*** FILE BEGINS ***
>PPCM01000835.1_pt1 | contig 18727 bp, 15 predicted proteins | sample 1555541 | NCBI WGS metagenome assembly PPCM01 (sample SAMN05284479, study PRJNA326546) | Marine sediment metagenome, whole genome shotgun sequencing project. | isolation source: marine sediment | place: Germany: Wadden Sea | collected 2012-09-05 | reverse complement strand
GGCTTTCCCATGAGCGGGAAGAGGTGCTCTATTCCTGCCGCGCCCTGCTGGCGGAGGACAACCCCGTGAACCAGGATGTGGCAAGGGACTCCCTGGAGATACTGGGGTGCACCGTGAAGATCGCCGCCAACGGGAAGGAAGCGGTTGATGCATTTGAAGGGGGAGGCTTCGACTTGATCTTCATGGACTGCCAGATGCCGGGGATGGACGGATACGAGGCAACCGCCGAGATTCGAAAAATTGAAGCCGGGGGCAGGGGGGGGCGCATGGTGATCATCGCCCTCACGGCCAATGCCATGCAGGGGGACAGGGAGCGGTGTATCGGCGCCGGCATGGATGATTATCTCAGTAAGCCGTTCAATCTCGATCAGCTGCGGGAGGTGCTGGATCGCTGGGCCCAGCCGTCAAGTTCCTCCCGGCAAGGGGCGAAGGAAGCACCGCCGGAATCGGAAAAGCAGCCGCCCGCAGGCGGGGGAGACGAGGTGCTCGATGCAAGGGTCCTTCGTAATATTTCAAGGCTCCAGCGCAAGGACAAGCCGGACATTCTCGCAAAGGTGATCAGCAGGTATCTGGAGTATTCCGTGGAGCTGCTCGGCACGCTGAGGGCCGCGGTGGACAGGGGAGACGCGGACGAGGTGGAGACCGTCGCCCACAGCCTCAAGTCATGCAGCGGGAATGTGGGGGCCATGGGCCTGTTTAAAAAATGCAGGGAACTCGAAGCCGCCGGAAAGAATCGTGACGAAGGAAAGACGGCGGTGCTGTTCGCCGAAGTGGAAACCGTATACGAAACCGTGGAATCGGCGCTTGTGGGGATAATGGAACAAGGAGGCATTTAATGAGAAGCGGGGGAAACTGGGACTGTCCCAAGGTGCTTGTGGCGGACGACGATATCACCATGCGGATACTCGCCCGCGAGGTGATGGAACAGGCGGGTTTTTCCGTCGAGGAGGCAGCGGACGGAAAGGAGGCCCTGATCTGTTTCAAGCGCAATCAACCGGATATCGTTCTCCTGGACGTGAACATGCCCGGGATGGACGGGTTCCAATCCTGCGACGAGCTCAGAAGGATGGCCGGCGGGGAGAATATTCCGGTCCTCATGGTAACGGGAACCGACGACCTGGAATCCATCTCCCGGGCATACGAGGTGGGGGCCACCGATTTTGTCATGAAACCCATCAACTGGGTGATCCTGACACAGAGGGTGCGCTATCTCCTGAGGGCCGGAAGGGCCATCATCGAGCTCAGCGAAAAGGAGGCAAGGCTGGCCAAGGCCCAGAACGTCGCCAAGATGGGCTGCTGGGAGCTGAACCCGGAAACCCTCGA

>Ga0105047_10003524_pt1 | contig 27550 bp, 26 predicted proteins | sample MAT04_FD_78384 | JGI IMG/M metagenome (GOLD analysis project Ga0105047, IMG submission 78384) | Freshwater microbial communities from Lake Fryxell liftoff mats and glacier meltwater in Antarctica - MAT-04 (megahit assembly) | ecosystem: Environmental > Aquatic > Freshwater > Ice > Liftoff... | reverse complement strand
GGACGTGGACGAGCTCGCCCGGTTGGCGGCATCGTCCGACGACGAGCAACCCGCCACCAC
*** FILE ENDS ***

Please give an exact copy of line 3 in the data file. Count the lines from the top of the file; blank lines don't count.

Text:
>Ga0105047_10003524_pt1 | contig 27550 bp, 26 predicted proteins | sample MAT04_FD_78384 | JGI IMG/M metagenome (GOLD analysis project Ga0105047, IMG submission 78384) | Freshwater microbial communities from Lake Fryxell liftoff mats and glacier meltwater in Antarctica - MAT-04 (megahit assembly) | ecosystem: Environmental > Aquatic > Freshwater > Ice > Liftoff... | reverse complement strand